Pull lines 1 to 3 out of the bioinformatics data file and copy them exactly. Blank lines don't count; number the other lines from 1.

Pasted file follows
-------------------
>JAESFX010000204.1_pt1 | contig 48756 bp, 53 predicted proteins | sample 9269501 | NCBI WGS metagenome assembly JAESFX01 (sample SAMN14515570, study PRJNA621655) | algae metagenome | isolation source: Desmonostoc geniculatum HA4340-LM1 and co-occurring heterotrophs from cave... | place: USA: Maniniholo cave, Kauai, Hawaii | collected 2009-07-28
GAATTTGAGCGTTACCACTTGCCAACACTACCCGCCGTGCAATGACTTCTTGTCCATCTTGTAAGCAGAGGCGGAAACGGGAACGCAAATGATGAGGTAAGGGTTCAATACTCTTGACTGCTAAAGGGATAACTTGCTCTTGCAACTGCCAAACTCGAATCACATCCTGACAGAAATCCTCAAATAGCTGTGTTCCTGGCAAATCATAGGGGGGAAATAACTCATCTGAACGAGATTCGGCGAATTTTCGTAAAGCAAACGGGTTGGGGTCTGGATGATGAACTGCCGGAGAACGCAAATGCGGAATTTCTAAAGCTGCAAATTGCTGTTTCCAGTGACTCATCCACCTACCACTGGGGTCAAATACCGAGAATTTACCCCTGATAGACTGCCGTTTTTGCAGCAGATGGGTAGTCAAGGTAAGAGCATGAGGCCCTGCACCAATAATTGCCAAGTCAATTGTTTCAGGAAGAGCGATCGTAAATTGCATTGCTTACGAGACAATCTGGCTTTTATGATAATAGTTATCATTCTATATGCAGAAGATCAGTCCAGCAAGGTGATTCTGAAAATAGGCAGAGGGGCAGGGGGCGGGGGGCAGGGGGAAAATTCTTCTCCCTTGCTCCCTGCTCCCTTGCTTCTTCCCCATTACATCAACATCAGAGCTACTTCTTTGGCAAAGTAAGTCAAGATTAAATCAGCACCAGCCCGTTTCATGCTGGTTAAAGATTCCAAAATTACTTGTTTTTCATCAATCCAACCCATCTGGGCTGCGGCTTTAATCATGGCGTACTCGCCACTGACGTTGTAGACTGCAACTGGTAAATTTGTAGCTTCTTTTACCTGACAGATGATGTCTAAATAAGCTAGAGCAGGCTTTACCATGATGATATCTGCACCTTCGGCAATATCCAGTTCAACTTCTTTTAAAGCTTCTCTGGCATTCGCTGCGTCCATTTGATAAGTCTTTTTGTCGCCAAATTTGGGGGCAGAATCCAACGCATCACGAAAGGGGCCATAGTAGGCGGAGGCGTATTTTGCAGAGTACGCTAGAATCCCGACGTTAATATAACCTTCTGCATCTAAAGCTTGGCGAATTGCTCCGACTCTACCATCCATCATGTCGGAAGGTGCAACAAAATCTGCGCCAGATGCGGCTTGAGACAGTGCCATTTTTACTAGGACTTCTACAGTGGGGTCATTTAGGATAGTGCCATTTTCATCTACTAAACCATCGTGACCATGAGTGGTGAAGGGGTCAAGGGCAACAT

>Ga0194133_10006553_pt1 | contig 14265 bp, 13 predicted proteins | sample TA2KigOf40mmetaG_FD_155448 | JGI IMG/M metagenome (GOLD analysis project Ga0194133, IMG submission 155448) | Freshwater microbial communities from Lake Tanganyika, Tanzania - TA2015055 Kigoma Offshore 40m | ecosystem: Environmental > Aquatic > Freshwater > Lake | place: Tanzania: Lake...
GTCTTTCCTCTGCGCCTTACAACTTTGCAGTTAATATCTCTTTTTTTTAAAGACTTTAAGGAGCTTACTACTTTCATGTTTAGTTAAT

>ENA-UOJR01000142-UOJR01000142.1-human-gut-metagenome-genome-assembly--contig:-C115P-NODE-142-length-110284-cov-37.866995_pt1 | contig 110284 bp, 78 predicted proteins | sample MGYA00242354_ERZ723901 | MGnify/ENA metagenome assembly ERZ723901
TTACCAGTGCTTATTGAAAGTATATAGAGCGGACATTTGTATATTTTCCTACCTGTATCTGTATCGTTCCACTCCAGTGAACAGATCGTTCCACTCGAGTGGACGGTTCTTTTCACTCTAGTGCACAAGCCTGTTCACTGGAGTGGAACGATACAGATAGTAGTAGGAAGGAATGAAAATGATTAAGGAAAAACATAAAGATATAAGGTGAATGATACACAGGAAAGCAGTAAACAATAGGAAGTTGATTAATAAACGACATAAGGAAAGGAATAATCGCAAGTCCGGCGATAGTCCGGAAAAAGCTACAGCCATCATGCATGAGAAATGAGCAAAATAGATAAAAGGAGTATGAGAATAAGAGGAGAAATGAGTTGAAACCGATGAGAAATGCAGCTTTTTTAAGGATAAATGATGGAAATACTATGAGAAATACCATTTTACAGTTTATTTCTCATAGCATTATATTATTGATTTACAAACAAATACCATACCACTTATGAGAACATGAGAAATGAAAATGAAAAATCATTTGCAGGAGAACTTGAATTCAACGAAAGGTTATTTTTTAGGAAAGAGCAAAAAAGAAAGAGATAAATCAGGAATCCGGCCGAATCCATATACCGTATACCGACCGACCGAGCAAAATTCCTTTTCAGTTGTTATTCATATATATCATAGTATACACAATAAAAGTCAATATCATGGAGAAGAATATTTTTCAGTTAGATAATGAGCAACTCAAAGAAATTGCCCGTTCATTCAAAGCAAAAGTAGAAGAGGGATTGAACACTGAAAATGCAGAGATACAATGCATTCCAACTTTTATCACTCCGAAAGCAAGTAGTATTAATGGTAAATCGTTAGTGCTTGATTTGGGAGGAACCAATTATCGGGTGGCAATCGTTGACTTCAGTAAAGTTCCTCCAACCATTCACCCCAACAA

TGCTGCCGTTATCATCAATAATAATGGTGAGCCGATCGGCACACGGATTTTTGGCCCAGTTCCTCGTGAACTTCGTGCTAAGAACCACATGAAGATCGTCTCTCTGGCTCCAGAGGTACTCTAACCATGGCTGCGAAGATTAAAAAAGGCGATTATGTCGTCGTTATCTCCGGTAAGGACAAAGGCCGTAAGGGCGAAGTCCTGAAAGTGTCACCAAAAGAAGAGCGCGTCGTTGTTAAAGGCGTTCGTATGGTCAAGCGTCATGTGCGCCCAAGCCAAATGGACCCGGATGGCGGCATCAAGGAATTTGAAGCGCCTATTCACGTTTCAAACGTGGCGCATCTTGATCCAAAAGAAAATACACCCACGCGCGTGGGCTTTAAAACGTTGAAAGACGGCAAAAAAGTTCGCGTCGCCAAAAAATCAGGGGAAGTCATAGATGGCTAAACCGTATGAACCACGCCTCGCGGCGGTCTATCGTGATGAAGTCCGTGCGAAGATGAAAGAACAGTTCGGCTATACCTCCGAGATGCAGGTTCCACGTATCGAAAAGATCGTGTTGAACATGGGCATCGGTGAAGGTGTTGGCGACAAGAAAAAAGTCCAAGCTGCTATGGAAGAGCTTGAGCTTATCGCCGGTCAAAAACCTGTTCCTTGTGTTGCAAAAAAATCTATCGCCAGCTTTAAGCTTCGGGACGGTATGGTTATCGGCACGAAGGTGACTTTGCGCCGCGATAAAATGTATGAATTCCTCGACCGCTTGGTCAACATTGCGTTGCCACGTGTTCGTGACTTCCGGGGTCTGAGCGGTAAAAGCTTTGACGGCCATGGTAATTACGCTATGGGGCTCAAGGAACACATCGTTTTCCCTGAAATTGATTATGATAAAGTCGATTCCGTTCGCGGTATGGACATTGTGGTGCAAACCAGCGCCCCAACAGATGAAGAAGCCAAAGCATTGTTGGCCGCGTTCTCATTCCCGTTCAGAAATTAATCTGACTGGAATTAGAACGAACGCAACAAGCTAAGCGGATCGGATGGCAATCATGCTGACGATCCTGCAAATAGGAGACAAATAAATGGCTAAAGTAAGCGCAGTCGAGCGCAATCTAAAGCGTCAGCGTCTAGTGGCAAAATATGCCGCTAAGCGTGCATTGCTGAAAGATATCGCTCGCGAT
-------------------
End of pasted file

>JAESFX010000204.1_pt1 | contig 48756 bp, 53 predicted proteins | sample 9269501 | NCBI WGS metagenome assembly JAESFX01 (sample SAMN14515570, study PRJNA621655) | algae metagenome | isolation source: Desmonostoc geniculatum HA4340-LM1 and co-occurring heterotrophs from cave... | place: USA: Maniniholo cave, Kauai, Hawaii | collected 2009-07-28
GAATTTGAGCGTTACCACTTGCCAACACTACCCGCCGTGCAATGACTTCTTGTCCATCTTGTAAGCAGAGGCGGAAACGGGAACGCAAATGATGAGGTAAGGGTTCAATACTCTTGACTGCTAAAGGGATAACTTGCTCTTGCAACTGCCAAACTCGAATCACATCCTGACAGAAATCCTCAAATAGCTGTGTTCCTGGCAAATCATAGGGGGGAAATAACTCATCTGAACGAGATTCGGCGAATTTTCGTAAAGCAAACGGGTTGGGGTCTGGATGATGAACTGCCGGAGAACGCAAATGCGGAATTTCTAAAGCTGCAAATTGCTGTTTCCAGTGACTCATCCACCTACCACTGGGGTCAAATACCGAGAATTTACCCCTGATAGACTGCCGTTTTTGCAGCAGATGGGTAGTCAAGGTAAGAGCATGAGGCCCTGCACCAATAATTGCCAAGTCAATTGTTTCAGGAAGAGCGATCGTAAATTGCATTGCTTACGAGACAATCTGGCTTTTATGATAATAGTTATCATTCTATATGCAGAAGATCAGTCCAGCAAGGTGATTCTGAAAATAGGCAGAGGGGCAGGGGGCGGGGGGCAGGGGGAAAATTCTTCTCCCTTGCTCCCTGCTCCCTTGCTTCTTCCCCATTACATCAACATCAGAGCTACTTCTTTGGCAAAGTAAGTCAAGATTAAATCAGCACCAGCCCGTTTCATGCTGGTTAAAGATTCCAAAATTACTTGTTTTTCATCAATCCAACCCATCTGGGCTGCGGCTTTAATCATGGCGTACTCGCCACTGACGTTGTAGACTGCAACTGGTAAATTTGTAGCTTCTTTTACCTGACAGATGATGTCTAAATAAGCTAGAGCAGGCTTTACCATGATGATATCTGCACCTTCGGCAATATCCAGTTCAACTTCTTTTAAAGCTTCTCTGGCATTCGCTGCGTCCATTTGATAAGTCTTTTTGTCGCCAAATTTGGGGGCAGAATCCAACGCATCACGAAAGGGGCCATAGTAGGCGGAGGCGTATTTTGCAGAGTACGCTAGAATCCCGACGTTAATATAACCTTCTGCATCTAAAGCTTGGCGAATTGCTCCGACTCTACCATCCATCATGTCGGAAGGTGCAACAAAATCTGCGCCAGATGCGGCTTGAGACAGTGCCATTTTTACTAGGACTTCTACAGTGGGGTCATTTAGGATAGTGCCATTTTCATCTACTAAACCATCGTGACCATGAGTGGTGAAGGGGTCAAGGGCAACAT

>Ga0194133_10006553_pt1 | contig 14265 bp, 13 predicted proteins | sample TA2KigOf40mmetaG_FD_155448 | JGI IMG/M metagenome (GOLD analysis project Ga0194133, IMG submission 155448) | Freshwater microbial communities from Lake Tanganyika, Tanzania - TA2015055 Kigoma Offshore 40m | ecosystem: Environmental > Aquatic > Freshwater > Lake | place: Tanzania: Lake...